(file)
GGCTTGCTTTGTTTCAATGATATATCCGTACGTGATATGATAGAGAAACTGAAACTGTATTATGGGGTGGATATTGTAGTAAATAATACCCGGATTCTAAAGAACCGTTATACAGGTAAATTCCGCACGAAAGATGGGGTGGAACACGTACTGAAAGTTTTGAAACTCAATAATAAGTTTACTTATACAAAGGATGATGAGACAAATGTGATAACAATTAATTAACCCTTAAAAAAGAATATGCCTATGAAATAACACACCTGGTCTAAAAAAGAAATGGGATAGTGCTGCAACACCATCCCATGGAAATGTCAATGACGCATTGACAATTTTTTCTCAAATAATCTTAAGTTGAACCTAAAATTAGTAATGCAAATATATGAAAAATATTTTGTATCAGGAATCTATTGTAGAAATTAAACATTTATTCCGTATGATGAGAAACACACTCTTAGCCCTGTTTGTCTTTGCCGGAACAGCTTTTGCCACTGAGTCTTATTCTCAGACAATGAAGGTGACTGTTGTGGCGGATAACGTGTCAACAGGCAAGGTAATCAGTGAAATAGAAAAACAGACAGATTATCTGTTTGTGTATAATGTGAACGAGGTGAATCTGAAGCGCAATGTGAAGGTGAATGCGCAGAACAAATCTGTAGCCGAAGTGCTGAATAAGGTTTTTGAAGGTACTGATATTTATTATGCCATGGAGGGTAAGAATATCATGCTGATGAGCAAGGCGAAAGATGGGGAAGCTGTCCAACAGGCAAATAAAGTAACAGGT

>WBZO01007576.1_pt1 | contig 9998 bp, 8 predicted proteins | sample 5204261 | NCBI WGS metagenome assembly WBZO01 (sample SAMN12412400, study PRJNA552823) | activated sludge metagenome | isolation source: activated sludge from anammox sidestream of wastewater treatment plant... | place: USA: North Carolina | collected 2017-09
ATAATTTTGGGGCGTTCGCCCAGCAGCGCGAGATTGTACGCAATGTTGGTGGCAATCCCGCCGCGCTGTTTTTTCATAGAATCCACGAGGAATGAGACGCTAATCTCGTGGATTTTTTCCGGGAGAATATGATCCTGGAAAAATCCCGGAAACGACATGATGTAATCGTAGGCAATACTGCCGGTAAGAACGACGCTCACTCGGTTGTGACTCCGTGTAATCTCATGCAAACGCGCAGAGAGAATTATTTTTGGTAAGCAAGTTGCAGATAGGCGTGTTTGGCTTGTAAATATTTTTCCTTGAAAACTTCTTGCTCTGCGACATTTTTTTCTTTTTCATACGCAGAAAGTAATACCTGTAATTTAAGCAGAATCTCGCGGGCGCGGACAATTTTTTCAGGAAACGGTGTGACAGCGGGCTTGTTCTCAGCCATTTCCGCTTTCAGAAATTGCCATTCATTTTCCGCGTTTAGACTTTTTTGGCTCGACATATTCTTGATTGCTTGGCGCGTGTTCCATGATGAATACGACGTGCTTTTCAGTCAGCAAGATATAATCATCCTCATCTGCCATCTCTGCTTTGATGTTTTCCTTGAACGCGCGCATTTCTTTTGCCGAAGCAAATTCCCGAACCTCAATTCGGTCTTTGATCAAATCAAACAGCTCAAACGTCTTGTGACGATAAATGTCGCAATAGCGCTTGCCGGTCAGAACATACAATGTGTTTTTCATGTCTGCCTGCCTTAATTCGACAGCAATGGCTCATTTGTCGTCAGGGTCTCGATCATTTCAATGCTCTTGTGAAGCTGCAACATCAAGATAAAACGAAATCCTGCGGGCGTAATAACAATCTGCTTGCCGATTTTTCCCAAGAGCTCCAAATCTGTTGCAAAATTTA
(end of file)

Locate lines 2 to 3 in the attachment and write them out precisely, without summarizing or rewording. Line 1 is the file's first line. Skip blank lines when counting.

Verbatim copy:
>WBZO01007576.1_pt1 | contig 9998 bp, 8 predicted proteins | sample 5204261 | NCBI WGS metagenome assembly WBZO01 (sample SAMN12412400, study PRJNA552823) | activated sludge metagenome | isolation source: activated sludge from anammox sidestream of wastewater treatment plant... | place: USA: North Carolina | collected 2017-09
ATAATTTTGGGGCGTTCGCCCAGCAGCGCGAGATTGTACGCAATGTTGGTGGCAATCCCGCCGCGCTGTTTTTTCATAGAATCCACGAGGAATGAGACGCTAATCTCGTGGATTTTTTCCGGGAGAATATGATCCTGGAAAAATCCCGGAAACGACATGATGTAATCGTAGGCAATACTGCCGGTAAGAACGACGCTCACTCGGTTGTGACTCCGTGTAATCTCATGCAAACGCGCAGAGAGAATTATTTTTGGTAAGCAAGTTGCAGATAGGCGTGTTTGGCTTGTAAATATTTTTCCTTGAAAACTTCTTGCTCTGCGACATTTTTTTCTTTTTCATACGCAGAAAGTAATACCTGTAATTTAAGCAGAATCTCGCGGGCGCGGACAATTTTTTCAGGAAACGGTGTGACAGCGGGCTTGTTCTCAGCCATTTCCGCTTTCAGAAATTGCCATTCATTTTCCGCGTTTAGACTTTTTTGGCTCGACATATTCTTGATTGCTTGGCGCGTGTTCCATGATGAATACGACGTGCTTTTCAGTCAGCAAGATATAATCATCCTCATCTGCCATCTCTGCTTTGATGTTTTCCTTGAACGCGCGCATTTCTTTTGCCGAAGCAAATTCCCGAACCTCAATTCGGTCTTTGATCAAATCAAACAGCTCAAACGTCTTGTGACGATAAATGTCGCAATAGCGCTTGCCGGTCAGAACATACAATGTGTTTTTCATGTCTGCCTGCCTTAATTCGACAGCAATGGCTCATTTGTCGTCAGGGTCTCGATCATTTCAATGCTCTTGTGAAGCTGCAACATCAAGATAAAACGAAATCCTGCGGGCGTAATAACAATCTGCTTGCCGATTTTTCCCAAGAGCTCCAAATCTGTTGCAAAATTTA